Matus actually lives in Europe where he is studying medicine and thus the trip to Switzerland would be very simple for him, but I actually worried more about my swimming fitness swimming and thus went to the pool now very regularly. At the local YMCA I did many SwimRun sets where I often ran a few miles on the treadmill (in the men’s locker room) rinsed off in the shower and then jumped in the pool with paddles and pull buoy for 10-20 minutes, then back on the treadmill for a few miles, rinsed off and swam again, and repeated these activities over and over. When I only did a swim set, I warmed up a few hundred meters without any tools, but did all the main sets with pull buoy and paddles. Plus of course I swam open water too and ran a bunch. I also raced the Nantahala Hilly Half and the Chattanooga Rabid Raccoon trail running races in preparation for the ÖTILLO SwimRun Engadin. During most of my swims during the year I had been swimming with a Finis Axis buoy, and I absolutely loved it, but was concerned that this open buoy design might be more fragile when brushing up against a tree or tumbling during a point of the race. The solid and big Huub Big Buoy was thus chosen late in the game for Switzerland instead. About 10 days before the race I also moved from the yellow #2 Strokemaker paddles to the slightly bigger red #3 ones and those are the ones I took with me to Europe and raced with.
I arrived in Zürich, Switzerland on a Thursday and that is where I met up with Matus who had flown in from Bratislava, Slovakia. All bags were there and since no bike box had to be dealt with we were soon in our small rental car and on our way to the breathtaking Engadin valley and our hotel in Silvaplana. Walking up the steps to the hotel you could feel the thin mountain air, but we were rewarded by breathtaking views. The first night we met up with Josh Rayner and John Craft of the Houston, TX based Team Danger and their spouses Agustina and Amy and we all bonded that evening while we had dinner.
The next day Matus and I checked out the first sections of the course and we both were surprised how tough and difficult it was. With outside temperatures fairly warm we then decided that on race morning we would start the race with our wetsuit tops down, that we would not use a neoprene swim cap, and that we would only wear jammers under the wetsuit. We also realized that we likely needed to stay calm and mellow the first 2 hours of the race, because we had a long day ahead. We also thought it would be best to take our time in transition and in aid stations, and the plan was to stop after each swim to pull the wetsuit top down, and do the reverse at the beginning of the next swim. Plus of course we had to deal with that bib number shirt, the swim cap and paddles. We had tested a tether during the swim that day, but since we swam together well that first swim without ever stretching the tether we agreed to only tether during the two long swims, unless something odd happened. With aid stations on the course with gels, bananas and a few other items about 1 hour apart we decided to only take a few emergency gels with us, and drink the water of the mountain lakes during the swims to stay hydrated.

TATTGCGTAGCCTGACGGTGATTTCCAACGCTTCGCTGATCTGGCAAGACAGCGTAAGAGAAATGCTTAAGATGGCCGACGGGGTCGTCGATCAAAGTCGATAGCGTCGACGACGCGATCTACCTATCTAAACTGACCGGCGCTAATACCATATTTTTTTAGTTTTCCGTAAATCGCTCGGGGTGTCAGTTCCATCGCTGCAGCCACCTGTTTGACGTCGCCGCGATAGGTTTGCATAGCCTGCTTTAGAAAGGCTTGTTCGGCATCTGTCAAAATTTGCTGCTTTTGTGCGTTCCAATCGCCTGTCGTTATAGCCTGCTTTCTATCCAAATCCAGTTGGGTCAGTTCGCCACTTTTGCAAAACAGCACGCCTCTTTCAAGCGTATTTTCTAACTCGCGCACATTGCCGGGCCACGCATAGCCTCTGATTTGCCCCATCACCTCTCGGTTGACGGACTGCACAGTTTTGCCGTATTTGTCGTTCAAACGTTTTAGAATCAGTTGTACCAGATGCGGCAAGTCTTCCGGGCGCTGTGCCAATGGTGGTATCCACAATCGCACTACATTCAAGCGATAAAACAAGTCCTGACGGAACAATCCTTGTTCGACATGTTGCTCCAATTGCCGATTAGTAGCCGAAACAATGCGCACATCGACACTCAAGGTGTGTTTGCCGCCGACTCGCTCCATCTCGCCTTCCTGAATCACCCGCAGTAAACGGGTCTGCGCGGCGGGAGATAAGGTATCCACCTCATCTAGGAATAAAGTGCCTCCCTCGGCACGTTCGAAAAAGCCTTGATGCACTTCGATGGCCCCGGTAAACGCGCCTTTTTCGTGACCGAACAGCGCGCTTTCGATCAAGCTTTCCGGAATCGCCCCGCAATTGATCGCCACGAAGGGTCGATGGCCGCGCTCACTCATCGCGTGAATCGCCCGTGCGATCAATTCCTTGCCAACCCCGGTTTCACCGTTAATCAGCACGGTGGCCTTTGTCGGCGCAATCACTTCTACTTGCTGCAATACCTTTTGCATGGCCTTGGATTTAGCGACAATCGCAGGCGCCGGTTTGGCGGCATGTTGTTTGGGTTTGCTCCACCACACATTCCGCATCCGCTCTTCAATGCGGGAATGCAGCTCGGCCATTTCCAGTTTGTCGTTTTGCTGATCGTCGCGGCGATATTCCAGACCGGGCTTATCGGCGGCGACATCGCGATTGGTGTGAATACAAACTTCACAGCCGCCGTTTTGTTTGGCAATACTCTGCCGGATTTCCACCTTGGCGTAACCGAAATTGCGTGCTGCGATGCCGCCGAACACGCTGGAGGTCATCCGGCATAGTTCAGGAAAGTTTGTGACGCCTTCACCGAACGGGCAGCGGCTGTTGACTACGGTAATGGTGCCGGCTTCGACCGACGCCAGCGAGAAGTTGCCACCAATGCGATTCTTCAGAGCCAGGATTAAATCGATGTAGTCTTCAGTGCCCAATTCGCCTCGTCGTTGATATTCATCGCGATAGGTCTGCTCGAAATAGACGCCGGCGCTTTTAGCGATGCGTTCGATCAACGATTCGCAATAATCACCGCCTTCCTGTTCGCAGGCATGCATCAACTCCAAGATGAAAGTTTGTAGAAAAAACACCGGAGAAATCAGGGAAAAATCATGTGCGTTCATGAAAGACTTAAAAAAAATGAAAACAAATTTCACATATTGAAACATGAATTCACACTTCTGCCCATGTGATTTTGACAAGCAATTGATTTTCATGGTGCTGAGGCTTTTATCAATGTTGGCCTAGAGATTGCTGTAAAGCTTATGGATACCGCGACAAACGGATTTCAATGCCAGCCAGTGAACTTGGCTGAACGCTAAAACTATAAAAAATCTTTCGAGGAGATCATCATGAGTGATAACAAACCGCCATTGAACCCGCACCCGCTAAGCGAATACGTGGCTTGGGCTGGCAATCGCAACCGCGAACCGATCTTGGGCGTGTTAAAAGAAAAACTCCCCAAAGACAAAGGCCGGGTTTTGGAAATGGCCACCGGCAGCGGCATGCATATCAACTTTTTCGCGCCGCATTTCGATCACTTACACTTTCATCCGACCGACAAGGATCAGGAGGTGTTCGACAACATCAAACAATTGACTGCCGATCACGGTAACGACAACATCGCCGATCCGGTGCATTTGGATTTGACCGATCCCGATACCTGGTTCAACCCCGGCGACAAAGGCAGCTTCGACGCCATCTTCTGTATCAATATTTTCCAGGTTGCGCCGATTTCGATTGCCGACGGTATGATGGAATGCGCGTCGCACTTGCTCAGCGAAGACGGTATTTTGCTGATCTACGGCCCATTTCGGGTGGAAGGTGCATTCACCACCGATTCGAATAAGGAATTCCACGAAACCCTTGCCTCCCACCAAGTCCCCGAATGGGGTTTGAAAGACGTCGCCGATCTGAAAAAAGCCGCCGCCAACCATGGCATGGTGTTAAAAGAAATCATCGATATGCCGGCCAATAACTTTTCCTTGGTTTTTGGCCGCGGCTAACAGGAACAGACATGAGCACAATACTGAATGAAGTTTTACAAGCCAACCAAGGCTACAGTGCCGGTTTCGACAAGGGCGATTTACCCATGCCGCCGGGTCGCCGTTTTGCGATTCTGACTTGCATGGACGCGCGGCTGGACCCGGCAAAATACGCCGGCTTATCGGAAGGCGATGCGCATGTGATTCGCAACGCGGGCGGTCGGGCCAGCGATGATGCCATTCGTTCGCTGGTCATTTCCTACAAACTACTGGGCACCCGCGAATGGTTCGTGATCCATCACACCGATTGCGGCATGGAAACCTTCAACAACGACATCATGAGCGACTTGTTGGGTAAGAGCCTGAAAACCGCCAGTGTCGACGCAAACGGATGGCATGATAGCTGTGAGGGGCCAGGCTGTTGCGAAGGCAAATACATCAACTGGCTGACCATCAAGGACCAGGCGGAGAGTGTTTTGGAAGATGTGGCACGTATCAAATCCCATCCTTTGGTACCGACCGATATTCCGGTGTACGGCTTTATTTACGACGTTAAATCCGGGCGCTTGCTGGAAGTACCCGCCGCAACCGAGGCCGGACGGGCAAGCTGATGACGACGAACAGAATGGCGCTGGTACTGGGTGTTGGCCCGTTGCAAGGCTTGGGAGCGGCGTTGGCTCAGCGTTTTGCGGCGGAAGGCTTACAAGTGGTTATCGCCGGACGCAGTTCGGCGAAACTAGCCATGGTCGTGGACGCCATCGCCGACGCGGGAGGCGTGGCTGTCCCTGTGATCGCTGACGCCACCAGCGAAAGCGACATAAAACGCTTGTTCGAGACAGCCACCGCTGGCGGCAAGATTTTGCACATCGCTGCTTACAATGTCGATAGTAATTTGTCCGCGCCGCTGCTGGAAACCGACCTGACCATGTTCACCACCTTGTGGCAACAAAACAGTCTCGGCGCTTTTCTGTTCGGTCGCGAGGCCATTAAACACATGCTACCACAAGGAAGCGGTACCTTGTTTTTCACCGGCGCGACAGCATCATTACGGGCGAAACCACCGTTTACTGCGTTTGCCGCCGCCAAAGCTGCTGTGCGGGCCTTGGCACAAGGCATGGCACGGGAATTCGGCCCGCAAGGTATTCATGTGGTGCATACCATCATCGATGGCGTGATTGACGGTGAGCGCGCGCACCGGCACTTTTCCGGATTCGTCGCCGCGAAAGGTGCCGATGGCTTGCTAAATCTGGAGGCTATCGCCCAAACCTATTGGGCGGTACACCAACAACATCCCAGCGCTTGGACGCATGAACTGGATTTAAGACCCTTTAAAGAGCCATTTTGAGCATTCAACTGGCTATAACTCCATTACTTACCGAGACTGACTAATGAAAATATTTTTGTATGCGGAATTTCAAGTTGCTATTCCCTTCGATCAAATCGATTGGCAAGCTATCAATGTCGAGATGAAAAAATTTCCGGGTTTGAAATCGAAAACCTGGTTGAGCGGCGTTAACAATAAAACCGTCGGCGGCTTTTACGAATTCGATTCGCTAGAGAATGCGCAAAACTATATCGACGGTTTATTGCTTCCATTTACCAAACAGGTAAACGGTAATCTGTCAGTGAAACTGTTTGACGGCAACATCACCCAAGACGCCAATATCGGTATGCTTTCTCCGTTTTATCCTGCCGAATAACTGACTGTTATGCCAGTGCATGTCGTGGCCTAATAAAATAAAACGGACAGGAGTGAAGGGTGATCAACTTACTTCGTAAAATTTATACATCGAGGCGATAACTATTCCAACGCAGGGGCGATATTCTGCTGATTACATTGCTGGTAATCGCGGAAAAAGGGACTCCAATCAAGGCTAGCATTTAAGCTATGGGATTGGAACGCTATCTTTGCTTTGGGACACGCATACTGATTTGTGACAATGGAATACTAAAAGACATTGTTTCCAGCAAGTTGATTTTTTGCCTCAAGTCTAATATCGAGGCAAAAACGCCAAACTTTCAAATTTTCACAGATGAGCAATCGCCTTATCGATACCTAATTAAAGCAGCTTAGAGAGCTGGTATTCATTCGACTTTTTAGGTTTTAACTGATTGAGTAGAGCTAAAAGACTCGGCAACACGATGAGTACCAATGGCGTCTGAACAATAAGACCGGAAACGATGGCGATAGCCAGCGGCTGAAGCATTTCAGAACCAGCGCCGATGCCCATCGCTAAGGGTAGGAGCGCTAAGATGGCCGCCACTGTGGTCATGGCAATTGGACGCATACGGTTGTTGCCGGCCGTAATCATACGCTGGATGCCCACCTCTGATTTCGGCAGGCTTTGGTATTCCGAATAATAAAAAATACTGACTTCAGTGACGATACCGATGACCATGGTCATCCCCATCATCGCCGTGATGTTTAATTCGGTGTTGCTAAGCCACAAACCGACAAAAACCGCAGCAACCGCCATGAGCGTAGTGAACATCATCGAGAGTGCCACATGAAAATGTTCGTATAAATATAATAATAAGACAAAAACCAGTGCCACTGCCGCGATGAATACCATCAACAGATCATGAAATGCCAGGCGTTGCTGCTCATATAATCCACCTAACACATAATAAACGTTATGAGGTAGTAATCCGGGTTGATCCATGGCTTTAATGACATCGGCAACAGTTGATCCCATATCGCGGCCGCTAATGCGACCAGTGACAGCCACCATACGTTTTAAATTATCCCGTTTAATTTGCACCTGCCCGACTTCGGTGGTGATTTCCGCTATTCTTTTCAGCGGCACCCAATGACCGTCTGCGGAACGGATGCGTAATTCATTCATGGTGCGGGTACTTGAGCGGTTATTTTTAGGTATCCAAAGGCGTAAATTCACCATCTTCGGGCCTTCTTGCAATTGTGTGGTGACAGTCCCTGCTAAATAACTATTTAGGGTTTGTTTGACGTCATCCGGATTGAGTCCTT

On Saturday we watched the Engadin SwimRun sprint event in the morning for some inspiration, and that afternoon we had our race briefing. 160 teams from 18 different countries were there and race director Michael Lemmel captured the crowd with his message about respecting nature, being considerate to other trail users, and helping competitors in distress.